sketch about "expectation"

Solving the Nonlinearity Problem

As a budding astrophysicist with a self-admitted tendency towards introspection, I often find myself reflecting on the steps I’ve taken to get to this spot in my career, the challenges I’ve faced, and how reality differs so spectacularly from expectation.

Rebecca A. Robinson is PhD student of Rosseland Centre for Solar Physics (RoCS), UiO. Photo: UiO

This article is written by Rebecca Anne Robinson

In short, and to put it colloquially, life is nonlinear AF.

Regardless of where you are in your journey, it’s likely that you’ve run into a bump in the road or two. And those bumps, large or small, were things that had to be overcome. So logically, the thing to do when you hit those bumps is to keep moving forward -- but what happens when brute-force (or some classical version of quantum tunneling) just won’t cut it anymore?

While I have a wild and dynamic life, I too have run into a few obstacles such as chronic illness, brief homelessness, immigration difficulties, and financial struggles -- all things that could have derailed my career, and all things that I was unable to survive by simply “working harder” or “wanting it more” or whatever cliche seems appropriate here.

At times, a bit of creativity is needed. And your network -- always, your network.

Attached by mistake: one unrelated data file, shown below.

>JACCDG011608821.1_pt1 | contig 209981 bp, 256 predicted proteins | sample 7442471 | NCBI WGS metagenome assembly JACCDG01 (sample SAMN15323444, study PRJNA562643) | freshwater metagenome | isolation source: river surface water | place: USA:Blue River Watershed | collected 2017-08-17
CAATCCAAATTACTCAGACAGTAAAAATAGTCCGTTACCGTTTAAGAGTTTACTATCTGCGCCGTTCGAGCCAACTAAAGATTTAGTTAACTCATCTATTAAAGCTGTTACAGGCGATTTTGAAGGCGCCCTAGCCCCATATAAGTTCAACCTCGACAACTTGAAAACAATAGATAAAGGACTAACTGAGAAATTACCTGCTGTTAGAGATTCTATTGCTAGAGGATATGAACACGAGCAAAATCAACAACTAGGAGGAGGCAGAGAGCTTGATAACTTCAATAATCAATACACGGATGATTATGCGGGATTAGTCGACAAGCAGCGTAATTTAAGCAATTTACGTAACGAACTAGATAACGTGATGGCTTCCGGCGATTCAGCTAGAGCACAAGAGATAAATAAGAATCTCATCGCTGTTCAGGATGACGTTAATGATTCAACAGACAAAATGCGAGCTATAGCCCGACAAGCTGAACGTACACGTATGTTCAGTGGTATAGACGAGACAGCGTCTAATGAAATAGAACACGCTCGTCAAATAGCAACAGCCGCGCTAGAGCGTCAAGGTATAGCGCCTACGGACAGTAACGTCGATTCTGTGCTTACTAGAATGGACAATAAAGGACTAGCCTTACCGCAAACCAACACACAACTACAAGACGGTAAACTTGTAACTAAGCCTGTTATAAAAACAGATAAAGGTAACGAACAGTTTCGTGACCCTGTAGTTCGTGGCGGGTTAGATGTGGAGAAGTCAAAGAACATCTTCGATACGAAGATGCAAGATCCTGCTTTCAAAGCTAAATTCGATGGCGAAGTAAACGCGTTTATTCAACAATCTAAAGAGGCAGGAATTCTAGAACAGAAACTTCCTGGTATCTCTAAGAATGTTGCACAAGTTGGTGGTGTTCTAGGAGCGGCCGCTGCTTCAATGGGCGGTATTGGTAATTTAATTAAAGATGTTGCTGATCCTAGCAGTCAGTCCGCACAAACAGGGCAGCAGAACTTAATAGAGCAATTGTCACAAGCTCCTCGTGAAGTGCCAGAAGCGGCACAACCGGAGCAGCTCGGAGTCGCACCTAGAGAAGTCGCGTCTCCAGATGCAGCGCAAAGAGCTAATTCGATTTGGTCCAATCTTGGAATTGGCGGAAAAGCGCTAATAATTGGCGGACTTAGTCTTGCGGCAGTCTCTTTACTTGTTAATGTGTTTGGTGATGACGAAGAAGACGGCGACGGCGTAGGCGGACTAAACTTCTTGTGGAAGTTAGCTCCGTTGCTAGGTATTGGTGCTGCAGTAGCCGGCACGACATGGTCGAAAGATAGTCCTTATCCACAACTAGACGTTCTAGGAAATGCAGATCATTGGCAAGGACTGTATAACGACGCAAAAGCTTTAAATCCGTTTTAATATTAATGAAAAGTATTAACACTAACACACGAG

It’s important to know this in general, but I think it’s especially important to understand that your academic journey, whether nonlinear or perfectly textbook, is valid and allowed. Because more often than not, you’ll face something that seems like it came out of absolutely nowhere, something that perhaps feels like the end of everything -- and it could be, unless you find a way to look at the problem from a new perspective, or simply walk around it rather than trying to barrel through it.

Perspective, I think, is the most powerful neurotoxin and the ability to change mine is why I’m still in academia. If you can’t hack it, try another approach. If you’re still getting nowhere, try another direction. That direction isn’t necessarily a dead end; for me, it’s mostly just been a bunch of detours that still ended up exactly here, regardless of what I had feared on the way. I even picked up a Masters in geophysics before coming back to astrophysics, and it’s clear now that the skills I learned then were so important and so transferable to what I do now.

Don’t fear detours. Nothing is useless if you can learn something from it. Nothing.

And if it takes you a few extra years and a few extra tears to get where you’d like to get, so be it. Realizing that your life wasn’t necessarily meant to be straightforward is a decent way to manage expectations, and when you can manage expectations, you can replace panic with productivity.

And if you can replace panic with productivity, you can handle just about anything. Trust me.